It is well known that the future of the world’s fisheries is under threat from ocean warming, over-fishing and other anthropogenic impacts. Fish are an important source of protein for the world’s population and a valuable source of export earnings for many countries. Most fish species are over exploited — the familiar tale of ‘too many boats chasing too few fish’. The scarcity of fish has led to increased conflicts between small scale and large scale fishers and also, in some cases, between the former groups and recreational fishers. Fisheries have been described as one of the last environmental casus belli. Even with the imposition of 200-mile zones in the 1980s, government and regional fisheries managers have struggled to ensure resources are managed sustainably. Nowhere is this truer than in the Indian Ocean which covers a vast area of 75 million square kilometres, stretching from Africa in the west, northward to the Indian subcontinent, eastward to Indochina and Australia and southward to Antarctica. The ambitious aim of Fisheries Exploitation in the Indian Ocean: Threats and Opportunities is to facilitate a paradigm shift in the ideas and policies of the key stakeholders to assist with the development of integrated regional management policies. A key message of the first section on fisheries policy frameworks is that current governance arrangements that are dependent on state and local enforcement capacity are often inadequate. Some states such as, for example, Indonesia, do not have the resources to adequately police their exclusive economic zones and combat illegal, unreported and unregulated fishing. In an insightful chapter Rumley outlines a basic typology which conceptualizes fisheries conflict as resulting from complex interactions between the marine environment, international marine resources management regimes, government agencies, local community fisheries and non-state actors. He advocates a new policy framework built on the three pillars of reconfiguring regulatory authority, widening the outlook of fishing bureaucracies and conserving marine species” (International Journal of Maritime History).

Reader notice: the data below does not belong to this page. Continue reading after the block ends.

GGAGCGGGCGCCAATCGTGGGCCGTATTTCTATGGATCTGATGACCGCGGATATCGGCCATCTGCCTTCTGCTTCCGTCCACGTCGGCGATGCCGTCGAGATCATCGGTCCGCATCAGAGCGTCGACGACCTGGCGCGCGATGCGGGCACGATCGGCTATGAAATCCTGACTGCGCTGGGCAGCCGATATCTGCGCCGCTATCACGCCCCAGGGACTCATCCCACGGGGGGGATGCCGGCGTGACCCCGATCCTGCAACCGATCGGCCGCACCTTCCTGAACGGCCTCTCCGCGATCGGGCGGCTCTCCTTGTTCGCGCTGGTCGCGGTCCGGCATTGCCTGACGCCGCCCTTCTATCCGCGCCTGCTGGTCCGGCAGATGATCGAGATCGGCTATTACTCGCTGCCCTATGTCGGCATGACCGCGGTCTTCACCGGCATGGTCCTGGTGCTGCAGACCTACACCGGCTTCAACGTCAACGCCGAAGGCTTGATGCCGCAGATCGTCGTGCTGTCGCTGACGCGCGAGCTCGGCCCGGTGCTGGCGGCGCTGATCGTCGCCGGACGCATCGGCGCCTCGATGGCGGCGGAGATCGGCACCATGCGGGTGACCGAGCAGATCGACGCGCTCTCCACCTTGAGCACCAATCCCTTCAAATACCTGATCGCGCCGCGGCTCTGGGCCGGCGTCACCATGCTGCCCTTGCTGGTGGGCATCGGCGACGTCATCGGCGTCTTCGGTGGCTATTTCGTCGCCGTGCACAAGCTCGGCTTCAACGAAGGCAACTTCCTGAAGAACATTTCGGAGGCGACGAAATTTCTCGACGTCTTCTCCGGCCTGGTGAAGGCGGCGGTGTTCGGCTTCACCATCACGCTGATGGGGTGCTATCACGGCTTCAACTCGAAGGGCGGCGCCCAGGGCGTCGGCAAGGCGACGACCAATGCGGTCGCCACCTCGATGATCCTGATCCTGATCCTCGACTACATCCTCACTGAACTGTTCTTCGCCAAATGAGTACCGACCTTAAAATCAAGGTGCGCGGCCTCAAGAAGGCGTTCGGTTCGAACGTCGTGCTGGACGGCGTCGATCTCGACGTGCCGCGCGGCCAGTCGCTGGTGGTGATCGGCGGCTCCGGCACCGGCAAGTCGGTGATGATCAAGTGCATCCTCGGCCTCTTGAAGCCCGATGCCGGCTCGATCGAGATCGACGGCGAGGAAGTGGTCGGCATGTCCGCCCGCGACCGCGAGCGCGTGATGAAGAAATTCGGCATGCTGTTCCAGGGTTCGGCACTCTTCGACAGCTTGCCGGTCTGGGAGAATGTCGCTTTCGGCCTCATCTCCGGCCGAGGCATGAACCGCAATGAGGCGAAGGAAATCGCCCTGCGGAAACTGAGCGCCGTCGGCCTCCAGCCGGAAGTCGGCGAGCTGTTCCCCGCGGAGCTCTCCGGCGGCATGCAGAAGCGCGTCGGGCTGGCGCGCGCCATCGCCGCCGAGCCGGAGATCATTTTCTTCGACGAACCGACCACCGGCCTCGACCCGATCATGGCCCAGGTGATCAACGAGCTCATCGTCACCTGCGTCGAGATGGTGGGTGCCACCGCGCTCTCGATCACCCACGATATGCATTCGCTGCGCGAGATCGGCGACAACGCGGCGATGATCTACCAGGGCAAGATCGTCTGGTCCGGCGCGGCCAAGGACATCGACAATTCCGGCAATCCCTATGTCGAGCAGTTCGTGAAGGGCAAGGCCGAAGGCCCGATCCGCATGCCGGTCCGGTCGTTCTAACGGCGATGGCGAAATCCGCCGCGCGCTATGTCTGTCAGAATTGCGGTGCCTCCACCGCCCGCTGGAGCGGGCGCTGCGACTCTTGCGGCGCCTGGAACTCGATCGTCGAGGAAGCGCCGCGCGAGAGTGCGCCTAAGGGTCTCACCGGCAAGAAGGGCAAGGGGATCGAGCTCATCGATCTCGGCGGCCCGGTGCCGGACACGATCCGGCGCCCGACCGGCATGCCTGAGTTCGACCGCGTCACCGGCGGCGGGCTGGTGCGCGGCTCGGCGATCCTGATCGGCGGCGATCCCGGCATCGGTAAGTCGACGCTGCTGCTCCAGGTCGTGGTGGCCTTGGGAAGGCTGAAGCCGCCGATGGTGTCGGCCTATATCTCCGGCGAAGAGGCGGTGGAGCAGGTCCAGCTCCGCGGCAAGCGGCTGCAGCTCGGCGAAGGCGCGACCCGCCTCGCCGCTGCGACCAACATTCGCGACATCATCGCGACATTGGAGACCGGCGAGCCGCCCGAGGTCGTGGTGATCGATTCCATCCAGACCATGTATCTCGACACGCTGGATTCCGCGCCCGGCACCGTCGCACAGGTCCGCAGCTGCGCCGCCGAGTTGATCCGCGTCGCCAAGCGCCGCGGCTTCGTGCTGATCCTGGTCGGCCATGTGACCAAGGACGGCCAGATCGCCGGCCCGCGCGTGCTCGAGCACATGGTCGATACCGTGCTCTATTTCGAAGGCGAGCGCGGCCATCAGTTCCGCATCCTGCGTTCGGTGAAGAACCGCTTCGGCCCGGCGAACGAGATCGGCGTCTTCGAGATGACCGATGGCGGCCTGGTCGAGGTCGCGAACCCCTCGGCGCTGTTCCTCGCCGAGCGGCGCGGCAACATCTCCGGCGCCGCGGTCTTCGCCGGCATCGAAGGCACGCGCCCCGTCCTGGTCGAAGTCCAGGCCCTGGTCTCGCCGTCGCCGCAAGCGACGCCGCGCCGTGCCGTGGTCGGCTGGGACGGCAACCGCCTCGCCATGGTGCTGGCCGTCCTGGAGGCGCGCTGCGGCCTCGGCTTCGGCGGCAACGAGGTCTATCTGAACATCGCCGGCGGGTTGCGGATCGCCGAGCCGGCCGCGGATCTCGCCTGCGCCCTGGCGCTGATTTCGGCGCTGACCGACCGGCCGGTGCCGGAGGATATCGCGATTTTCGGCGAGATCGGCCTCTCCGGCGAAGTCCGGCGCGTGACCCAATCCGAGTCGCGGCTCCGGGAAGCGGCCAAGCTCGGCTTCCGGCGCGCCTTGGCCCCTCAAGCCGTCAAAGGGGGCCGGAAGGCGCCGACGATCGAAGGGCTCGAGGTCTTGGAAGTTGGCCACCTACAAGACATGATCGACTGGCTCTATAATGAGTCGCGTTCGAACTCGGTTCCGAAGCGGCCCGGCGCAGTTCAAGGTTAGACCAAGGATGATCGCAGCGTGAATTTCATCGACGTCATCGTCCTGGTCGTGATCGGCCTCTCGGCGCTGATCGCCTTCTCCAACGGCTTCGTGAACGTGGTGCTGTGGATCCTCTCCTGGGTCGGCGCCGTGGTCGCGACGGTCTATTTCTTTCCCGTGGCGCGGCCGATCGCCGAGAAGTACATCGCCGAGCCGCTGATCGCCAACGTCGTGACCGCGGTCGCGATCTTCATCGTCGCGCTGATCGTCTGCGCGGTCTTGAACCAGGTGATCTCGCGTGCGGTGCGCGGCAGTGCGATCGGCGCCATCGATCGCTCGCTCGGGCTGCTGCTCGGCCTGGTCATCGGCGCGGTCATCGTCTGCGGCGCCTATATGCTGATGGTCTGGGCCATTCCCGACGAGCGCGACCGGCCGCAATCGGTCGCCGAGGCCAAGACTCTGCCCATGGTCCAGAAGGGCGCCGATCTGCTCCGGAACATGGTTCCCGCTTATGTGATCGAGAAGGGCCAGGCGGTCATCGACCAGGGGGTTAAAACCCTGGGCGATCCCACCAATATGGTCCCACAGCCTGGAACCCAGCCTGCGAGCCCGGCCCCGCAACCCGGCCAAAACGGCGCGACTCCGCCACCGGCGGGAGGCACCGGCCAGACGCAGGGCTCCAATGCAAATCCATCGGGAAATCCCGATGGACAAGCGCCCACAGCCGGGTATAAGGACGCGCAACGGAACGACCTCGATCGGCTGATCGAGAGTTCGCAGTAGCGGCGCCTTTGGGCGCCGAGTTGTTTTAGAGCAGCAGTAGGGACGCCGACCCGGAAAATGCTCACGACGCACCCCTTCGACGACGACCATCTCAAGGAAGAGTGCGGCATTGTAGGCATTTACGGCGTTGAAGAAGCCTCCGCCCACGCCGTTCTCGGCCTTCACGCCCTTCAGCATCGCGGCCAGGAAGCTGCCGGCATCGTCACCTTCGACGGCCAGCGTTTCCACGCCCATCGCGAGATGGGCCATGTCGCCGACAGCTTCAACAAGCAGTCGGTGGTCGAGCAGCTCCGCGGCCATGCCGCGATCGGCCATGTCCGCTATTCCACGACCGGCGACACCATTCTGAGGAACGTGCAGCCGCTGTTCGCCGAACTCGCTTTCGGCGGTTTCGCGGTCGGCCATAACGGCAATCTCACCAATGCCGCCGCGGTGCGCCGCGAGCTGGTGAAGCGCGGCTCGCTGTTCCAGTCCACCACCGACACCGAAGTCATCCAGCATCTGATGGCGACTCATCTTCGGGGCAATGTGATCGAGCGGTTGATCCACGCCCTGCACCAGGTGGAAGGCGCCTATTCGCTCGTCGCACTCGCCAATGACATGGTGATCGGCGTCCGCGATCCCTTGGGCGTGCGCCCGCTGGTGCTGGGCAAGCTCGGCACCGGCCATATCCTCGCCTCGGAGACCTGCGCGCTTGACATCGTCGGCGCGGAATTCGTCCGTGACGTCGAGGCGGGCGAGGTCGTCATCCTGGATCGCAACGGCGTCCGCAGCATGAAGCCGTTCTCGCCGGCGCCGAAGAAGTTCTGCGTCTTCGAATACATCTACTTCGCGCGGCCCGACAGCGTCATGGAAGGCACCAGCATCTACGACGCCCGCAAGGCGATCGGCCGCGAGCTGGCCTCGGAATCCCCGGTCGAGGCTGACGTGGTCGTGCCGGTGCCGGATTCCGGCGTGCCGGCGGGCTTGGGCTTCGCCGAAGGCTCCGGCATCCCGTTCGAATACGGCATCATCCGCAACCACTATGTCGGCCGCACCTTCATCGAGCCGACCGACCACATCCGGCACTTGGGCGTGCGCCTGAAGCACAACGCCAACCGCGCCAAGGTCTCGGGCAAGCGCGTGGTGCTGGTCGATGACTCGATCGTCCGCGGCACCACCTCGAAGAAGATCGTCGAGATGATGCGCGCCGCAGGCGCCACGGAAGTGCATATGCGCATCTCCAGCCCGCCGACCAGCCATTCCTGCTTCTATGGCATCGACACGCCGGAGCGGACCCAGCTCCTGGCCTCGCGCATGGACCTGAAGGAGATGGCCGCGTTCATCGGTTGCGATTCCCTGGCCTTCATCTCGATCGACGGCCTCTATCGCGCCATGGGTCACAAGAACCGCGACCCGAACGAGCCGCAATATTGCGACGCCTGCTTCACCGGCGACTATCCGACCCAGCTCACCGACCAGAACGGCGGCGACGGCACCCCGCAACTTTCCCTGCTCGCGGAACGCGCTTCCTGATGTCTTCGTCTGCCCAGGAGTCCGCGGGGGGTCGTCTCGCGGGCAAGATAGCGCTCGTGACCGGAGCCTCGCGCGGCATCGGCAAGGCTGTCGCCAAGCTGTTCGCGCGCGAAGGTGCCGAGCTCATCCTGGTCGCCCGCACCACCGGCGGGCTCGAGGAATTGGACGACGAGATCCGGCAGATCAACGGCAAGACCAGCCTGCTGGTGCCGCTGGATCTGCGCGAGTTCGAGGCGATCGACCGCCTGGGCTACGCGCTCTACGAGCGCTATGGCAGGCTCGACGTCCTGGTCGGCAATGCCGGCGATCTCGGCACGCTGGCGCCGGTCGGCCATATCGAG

The Indian Ocean is shaping up to become a major strategic battleground of the 21st century. The rise of India and China is shaping a new regional balance of power in the Indo- Pacific. Just as China is now asserting itself in the Pacific, India aspires to be the leading power in the Indian Ocean.
In this timely new book, India’s Ocean: the story of India’s bid for regional leadership, David Brewster examines India’s growing strategic role in the Indian Ocean. It asks:
- What are India’s strategic ambitions in the Indian Ocean?